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Bloggers in blue spread their net

by Yuhei Wada

Teenagers and marketers aren’t the only ones riding the social- media wave — several police departments in Japan have joined in, running their own community blogs to improve communication with residents.

The latest to join the blog craze are four chuzaisho (police stations that double as residences for officers’ families) in Kyushu’s Kumamoto Prefecture (ubuyama521.blog130.fc2.com, ituki001.blog31.fc2.com, gosyonoura007.blog106.fc2.com, sakitu525.blog115.fc2.com). Their main objective is to inform the public about criminal incidents in their communities and facilitate friendly interactions with police officers. Kumamoto Prefectural Police started running the blogs out of chuzaisho in Amakusa City and the villages of Ubuyama and Itsuki last month.

Through the blogs, Kumamoto police hope to focus on improving local security by reporting on an increase in finance-related crimes that especially target the elderly.

Officers also hope that increased local communication through blogs will help prevent kodokushi, elderly residents dying alone in their homes.

“(The elderly residents’) children and families living outside the town can check reports in the blogs and can contact elderly people if they see a problem,” says a representative of the local affairs division of the Kumamoto Prefectural Police (his name can not be reported due to security reasons). “We will promptly announce information on crime via the blogs when such cases occur in our jurisdiction.”

One inspiration for the Kumamoto blogs was the Yadoriki Chuzaisho Dayori Blog (yadoriki.exblog.jp/), which was started by an officer working in a remote area of Kanagawa Prefecture.

Featuring anticrime tips, town events and information on the surrounding landscape, the blog is peppered with photographs taken by the officer while on patrol and includes brief monologues about everyday life in the area.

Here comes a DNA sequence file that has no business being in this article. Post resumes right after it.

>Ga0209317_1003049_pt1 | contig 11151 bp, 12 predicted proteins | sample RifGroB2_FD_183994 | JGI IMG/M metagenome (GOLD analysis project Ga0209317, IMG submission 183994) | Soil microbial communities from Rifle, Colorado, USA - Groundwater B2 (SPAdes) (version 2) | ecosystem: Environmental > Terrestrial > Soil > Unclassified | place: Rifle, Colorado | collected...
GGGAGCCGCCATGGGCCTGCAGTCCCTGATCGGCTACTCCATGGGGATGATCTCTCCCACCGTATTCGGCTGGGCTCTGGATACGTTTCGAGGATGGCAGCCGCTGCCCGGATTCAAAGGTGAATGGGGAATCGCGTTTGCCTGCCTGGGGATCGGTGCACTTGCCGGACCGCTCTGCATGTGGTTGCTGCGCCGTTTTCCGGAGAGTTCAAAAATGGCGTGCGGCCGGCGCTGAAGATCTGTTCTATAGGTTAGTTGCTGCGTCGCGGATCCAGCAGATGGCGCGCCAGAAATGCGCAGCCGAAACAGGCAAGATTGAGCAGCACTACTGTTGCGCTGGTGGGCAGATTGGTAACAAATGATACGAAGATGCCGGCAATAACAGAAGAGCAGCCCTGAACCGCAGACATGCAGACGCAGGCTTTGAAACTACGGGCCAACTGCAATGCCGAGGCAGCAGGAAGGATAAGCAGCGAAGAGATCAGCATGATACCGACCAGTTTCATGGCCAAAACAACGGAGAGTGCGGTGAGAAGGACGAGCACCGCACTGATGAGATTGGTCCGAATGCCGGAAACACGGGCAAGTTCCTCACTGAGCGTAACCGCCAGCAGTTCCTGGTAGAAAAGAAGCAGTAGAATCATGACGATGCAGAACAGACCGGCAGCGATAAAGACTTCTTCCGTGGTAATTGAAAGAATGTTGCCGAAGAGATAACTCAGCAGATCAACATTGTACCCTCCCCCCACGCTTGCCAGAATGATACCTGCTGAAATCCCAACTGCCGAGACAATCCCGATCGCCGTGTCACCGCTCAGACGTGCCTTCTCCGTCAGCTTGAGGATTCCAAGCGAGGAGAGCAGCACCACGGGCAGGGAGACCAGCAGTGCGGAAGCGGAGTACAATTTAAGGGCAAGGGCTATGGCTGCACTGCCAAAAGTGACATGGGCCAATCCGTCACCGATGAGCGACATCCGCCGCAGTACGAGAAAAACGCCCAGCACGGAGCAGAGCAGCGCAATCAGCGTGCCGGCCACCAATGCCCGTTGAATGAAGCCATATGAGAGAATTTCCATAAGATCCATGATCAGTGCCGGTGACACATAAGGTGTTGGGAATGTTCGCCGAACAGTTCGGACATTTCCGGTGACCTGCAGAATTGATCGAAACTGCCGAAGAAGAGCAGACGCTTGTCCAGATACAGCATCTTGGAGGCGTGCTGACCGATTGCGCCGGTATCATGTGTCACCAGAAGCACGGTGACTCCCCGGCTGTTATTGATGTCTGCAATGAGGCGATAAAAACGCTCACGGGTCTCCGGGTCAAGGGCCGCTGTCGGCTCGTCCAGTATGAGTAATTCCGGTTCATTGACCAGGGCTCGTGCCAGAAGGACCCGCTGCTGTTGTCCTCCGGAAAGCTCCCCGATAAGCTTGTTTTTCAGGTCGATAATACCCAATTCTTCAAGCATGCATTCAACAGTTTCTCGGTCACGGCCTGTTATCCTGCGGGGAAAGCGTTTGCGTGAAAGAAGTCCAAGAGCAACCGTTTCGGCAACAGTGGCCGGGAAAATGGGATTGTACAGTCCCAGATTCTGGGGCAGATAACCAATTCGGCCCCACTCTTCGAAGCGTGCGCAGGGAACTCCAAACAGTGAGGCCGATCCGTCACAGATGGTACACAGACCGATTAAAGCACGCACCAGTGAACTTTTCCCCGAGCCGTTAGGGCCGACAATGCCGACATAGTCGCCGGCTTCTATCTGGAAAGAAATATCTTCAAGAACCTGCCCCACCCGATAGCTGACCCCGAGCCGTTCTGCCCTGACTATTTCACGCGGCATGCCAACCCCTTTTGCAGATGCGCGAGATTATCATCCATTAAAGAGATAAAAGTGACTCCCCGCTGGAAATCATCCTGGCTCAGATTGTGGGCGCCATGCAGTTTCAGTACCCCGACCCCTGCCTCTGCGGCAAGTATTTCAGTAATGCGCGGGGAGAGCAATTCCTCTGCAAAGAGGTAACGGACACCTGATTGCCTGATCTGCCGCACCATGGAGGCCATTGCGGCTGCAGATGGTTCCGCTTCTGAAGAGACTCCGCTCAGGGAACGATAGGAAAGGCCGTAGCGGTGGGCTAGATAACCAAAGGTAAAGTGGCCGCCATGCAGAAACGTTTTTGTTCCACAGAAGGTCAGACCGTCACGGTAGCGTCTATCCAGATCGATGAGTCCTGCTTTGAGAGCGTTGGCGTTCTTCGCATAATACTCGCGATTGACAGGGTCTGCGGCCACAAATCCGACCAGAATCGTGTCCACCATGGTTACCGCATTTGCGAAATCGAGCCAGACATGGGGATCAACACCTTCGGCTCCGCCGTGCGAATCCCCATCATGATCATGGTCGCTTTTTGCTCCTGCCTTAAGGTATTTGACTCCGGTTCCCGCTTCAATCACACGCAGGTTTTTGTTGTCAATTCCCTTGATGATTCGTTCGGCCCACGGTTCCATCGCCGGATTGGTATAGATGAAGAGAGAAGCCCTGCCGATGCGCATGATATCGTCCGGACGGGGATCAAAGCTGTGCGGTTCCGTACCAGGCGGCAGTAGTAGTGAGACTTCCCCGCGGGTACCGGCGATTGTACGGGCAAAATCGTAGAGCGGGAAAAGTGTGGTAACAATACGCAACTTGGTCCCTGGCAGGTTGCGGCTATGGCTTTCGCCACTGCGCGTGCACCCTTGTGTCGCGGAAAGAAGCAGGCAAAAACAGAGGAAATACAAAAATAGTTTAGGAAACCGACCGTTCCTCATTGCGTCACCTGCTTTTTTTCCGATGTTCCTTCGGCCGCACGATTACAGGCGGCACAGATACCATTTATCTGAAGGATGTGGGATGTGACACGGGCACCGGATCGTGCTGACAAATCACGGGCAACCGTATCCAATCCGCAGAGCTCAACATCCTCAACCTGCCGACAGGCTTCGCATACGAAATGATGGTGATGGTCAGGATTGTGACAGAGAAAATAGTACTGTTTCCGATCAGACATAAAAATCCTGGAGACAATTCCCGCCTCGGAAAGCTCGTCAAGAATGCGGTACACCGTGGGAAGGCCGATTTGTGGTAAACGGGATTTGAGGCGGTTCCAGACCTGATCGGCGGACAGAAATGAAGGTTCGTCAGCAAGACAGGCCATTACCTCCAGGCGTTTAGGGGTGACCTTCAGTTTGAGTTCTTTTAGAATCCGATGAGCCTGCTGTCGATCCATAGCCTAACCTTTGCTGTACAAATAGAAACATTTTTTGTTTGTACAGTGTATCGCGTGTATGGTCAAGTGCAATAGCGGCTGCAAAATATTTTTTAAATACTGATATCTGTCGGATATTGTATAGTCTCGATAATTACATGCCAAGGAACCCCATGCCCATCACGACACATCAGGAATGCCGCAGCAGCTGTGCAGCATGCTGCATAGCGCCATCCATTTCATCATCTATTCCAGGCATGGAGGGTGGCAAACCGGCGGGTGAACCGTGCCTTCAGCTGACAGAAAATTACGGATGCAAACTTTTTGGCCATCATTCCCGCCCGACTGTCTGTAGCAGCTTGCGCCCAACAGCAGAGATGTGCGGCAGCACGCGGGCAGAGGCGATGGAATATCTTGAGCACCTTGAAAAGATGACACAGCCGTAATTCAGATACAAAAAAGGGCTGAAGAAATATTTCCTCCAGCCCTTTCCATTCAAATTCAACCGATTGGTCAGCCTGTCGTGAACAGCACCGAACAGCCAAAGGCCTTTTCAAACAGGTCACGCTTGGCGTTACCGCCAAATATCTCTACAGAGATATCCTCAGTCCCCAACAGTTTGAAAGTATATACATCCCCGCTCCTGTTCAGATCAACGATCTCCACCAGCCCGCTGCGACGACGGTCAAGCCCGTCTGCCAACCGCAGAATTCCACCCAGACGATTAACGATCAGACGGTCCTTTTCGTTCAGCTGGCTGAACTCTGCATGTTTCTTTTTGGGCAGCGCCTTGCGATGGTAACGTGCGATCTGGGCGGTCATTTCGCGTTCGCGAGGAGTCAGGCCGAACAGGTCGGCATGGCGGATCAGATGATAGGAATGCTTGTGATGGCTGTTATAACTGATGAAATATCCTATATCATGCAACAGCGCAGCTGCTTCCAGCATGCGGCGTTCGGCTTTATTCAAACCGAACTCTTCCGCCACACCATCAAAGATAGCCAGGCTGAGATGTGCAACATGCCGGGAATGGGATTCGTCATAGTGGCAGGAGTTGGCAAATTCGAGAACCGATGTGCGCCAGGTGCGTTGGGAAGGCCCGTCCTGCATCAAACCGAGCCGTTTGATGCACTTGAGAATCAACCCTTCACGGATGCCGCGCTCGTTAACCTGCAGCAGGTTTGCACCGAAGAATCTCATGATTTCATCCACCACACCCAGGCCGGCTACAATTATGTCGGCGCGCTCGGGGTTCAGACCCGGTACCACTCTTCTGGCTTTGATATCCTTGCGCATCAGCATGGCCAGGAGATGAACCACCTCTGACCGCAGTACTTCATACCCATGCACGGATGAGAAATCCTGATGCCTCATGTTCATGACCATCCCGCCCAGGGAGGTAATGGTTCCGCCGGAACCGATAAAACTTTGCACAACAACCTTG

Hikers and climbers planning to visit the mountainous areas around the station tend to be the blog’s main visitors, commenting on blog entries with questions about weather conditions and trail routes.

“The advantage of running blogs from police stations is that we can help people understand our job,” says the police blogger. “Also, we can publish information about the highlights of our town on the Internet from the viewpoint of an actual resident.”

One concern the police blogger has encountered involves broadcasting public information over the Internet.

“What I am mostly concerned about in running this blog are security issues,” says the officer. “I always pay close attention to handling personal information when I take photos and write blog entries.”

Both the Kumamoto and Kanagawa blogs monitor outside comments before publishing them online. Both say, however, they haven’t yet needed to deal with any negative posts.

Blogging offers police officers a dual role in their communities — as both guardians and active residents. There’s no word yet on nationwide initiatives on police blogging. Police Web sites serve the main purpose of providing residents with information related to crime. The chuzaisho is a different approach, one that officers hope will serve as a new bridge between the police and the public.